A Grown-Up Database for Startups
11 ways a database for startups maximizes the value it is designed to deliver.
A grown-up database, in my eyes, is one that needs a minimal amount of supervision to do its task. If you need a babysitter at all times to care, monitor, and feed a database, that isn’t much of a grown-up.
A startup is like an apple tree. It is merely a seed, something no bigger than your fingernail. It is fragile and needs a lot of help to break through the ground, grow strong, and consistently produce.
The entire enterprise of growing the tree is for one purpose: make apples.
The biggest adversary is the weeds, especially when the tree is still struggling. Weeds sap the nutrients from the tree, making it harder to grow and requiring more resources to expand.
The supporting cast members of your application can be hungry weeds or fertile soil. They can perform their specific role at little to no cost in time or money, or they can demand resources be taken away from your product, terrorizing deadlines, and broadening release cycles.
This is why using the right open source NoSQL Database is vital to any business run by people with the audacity to dream big and the courage to back it up with hard work.
The right database is designed to make the process of managing data so self-guiding and straightforward that you have more time to get your application into production and your business off the ground.
11 Ways a Grown-up Database for Startups proves itself
Here are 11 Ways a Grown-up Database for Startups proves itself by minimizing diversion from your app while maximizing the value it is designed to deliver:
1. The Database must be Schemaless
Right when you know the least about how your application will work in the real-world, relational databases and many document databases demand you label your data.
A schema is like the cement inside the foundation of a building. It’s not so easy to change. The possibility that you might have to change your data model after the first release is real, and it shouldn’t cost you.
Once you launch and you can take in more and exciting pieces of information, each new release should not be stalled by having to make changes to your data foundation and test every angle of it.
Using a schemaless database, this isn’t necessary.
Just state your labels in a document and press start. If you have to add labels, you don’t need to restructure anything. You can do it on the fly, reducing your time to market and minimizing developer time between releases.
One of our startup clients said that it took them six months to get to market instead of the twelve months they anticipated had they needed a schema.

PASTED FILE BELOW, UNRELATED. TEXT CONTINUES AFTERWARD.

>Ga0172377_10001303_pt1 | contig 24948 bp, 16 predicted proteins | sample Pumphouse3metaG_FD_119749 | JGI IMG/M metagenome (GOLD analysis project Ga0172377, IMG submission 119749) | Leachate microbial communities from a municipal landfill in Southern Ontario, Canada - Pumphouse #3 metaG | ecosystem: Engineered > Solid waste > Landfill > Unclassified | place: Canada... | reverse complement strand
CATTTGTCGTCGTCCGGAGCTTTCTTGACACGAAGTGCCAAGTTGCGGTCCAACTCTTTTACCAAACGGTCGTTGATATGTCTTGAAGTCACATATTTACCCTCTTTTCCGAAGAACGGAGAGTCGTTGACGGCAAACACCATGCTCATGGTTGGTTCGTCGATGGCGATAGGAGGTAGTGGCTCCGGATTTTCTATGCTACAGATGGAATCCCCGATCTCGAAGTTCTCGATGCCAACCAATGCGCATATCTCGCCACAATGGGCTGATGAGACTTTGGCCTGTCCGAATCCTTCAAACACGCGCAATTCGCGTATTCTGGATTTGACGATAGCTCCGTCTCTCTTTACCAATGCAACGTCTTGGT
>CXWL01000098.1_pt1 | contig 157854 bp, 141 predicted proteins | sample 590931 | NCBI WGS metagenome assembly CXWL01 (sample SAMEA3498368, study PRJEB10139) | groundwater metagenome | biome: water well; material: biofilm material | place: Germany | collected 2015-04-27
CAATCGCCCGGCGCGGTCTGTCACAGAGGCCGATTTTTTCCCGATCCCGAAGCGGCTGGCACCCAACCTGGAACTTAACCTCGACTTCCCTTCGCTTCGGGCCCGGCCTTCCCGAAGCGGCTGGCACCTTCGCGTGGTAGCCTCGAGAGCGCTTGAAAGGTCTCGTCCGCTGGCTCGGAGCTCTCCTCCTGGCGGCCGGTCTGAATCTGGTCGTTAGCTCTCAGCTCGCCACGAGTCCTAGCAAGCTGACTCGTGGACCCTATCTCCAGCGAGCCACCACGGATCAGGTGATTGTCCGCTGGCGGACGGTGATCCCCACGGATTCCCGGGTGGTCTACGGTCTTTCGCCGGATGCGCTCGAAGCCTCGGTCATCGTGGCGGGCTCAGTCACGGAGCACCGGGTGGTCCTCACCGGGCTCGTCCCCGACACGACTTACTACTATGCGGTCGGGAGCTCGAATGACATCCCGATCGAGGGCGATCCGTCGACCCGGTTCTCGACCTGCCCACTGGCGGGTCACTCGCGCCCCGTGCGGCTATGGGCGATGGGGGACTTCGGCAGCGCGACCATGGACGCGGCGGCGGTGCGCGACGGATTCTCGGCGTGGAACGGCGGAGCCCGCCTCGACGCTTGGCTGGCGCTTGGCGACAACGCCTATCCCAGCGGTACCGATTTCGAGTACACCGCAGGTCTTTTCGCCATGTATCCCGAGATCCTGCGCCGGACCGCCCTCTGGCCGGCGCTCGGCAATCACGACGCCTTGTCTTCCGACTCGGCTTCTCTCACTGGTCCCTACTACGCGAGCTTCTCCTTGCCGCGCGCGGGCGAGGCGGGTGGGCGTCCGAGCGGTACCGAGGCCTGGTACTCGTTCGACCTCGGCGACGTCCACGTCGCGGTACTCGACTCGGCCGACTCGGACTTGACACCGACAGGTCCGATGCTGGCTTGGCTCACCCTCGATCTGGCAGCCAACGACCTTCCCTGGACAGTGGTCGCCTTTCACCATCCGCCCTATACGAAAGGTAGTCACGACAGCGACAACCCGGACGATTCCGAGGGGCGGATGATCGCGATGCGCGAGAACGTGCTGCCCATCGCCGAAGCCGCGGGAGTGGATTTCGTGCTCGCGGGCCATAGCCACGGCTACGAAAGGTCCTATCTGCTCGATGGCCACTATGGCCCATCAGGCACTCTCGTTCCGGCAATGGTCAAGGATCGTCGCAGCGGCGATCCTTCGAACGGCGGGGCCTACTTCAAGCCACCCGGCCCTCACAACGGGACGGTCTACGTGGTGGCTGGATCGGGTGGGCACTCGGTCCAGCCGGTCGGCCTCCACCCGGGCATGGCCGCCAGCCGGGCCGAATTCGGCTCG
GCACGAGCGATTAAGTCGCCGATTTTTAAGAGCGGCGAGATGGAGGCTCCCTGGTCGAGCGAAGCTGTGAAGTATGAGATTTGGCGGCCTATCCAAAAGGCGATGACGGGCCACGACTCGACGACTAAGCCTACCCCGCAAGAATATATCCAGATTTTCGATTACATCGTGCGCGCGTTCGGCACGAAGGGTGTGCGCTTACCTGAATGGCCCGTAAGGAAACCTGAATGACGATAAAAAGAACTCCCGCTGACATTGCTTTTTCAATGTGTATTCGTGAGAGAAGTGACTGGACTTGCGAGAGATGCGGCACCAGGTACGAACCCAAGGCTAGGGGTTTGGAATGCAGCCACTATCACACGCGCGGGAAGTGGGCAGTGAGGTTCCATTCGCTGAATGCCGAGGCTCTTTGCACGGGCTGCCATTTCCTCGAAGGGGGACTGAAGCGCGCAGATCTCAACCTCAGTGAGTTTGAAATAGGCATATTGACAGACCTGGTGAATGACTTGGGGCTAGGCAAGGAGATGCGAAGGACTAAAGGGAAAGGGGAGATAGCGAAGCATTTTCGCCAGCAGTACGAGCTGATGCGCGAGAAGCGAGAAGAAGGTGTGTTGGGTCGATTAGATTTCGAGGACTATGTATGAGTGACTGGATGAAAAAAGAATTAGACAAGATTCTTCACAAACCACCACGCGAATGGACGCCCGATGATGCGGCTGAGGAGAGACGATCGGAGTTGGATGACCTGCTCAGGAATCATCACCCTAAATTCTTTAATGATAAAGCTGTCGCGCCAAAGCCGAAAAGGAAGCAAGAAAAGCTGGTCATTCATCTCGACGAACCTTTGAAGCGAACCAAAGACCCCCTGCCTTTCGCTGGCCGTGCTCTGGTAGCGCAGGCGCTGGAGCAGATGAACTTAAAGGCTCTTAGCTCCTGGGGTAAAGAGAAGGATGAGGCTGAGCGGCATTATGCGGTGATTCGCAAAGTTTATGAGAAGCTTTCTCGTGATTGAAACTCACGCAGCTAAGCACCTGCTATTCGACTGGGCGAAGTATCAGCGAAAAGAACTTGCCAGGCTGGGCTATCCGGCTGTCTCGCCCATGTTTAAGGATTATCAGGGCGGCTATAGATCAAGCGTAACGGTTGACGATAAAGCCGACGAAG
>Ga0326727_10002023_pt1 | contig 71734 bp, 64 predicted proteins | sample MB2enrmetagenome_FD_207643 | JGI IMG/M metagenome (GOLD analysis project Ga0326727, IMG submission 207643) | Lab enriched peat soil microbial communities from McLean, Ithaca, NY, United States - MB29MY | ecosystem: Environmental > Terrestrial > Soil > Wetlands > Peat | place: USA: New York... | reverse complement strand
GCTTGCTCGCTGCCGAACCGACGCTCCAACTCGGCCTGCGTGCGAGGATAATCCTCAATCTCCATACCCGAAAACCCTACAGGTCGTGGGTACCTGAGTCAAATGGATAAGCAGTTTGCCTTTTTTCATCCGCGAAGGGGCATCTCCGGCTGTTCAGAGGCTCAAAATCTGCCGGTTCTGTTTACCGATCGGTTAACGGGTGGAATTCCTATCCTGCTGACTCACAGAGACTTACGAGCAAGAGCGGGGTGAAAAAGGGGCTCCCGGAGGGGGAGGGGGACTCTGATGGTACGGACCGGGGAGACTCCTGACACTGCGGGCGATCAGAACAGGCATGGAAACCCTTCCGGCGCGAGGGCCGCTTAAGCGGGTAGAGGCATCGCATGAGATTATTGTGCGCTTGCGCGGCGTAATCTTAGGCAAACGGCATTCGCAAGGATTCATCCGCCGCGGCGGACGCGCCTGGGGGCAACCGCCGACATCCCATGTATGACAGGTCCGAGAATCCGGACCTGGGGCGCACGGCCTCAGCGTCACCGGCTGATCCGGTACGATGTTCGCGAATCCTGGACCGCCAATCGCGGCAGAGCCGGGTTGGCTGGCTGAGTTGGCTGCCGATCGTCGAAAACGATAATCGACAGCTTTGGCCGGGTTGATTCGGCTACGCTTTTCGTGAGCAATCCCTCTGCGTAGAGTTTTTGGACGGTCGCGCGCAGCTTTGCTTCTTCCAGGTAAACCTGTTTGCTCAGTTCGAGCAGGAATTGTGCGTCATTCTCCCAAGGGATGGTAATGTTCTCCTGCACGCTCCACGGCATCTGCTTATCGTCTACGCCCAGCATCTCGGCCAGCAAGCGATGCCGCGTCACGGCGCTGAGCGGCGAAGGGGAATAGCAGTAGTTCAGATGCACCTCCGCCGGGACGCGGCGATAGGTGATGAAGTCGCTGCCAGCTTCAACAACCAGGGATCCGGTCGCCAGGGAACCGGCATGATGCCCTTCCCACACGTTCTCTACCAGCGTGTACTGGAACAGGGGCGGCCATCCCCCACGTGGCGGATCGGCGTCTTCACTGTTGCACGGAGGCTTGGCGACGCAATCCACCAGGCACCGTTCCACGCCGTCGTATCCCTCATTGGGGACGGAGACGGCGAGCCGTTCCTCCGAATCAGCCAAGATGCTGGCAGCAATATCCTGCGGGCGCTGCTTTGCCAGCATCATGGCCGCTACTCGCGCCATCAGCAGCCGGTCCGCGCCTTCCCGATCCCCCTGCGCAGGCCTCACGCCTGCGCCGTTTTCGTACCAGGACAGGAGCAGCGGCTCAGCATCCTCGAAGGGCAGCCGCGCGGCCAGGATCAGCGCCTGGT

2. You Need Automatic Indexes
Indexes can take a long time to develop. Automatic indexing is where your database takes this task off your shoulders and does it for you. For every query, the right NoSQL solution will create its own index. If the index is already there, it will use it. If an already existing index is almost optimal, the database will update the index before executing the query.
3. ACID Transactions are a Bare Minimum
The most fragile part of a startup, aside from the 1.0 version of your project, is your reputation. The worst type of disaster is when it isn’t your fault.
The right database must deliver on the promise that when it says your information is available and accurate, it’s available and accurate. ACID transactions guarantee this.
It’s not just about being ACID. You need to be ACID over multiple documents and throughout your cluster. Today’s applications are distributed, and the option to expand that cover of consistency throughout your entire network must be open to you without plugins, addons, or complicated documentation.
ACID data consistency cannot cost you or your customers in performance. A good open source NoSQL database for startups must have at least a decade of experience in being ACID. That gives the developers time to create enough optimizations to keep your data moving at the speed of business.
4. All the Moving Parts are in One Place
Full-Text Search. MapReduce Aggregations. A fully loaded UI. Automatic Caching. All of these can cost you in complexity if you have to add them on through external programs. Diverting time on these issues shouldn’t be necessary. The right database system has all of this in the box the moment you open it up.
You also want it to be multi-model. One database should be able to handle documents, graph API, and time series. It would help if you didn’t have to learn more than one system to enable multiple ways to process different types of information.
5. Master-Master Nodes Mean a Real Distributed Network
What’s the point of having multiple nodes for your database when you can only write to a single point? It’s essential to keep latency to a minimum by giving all users, from any location, the ability to make the most out of the nearest node.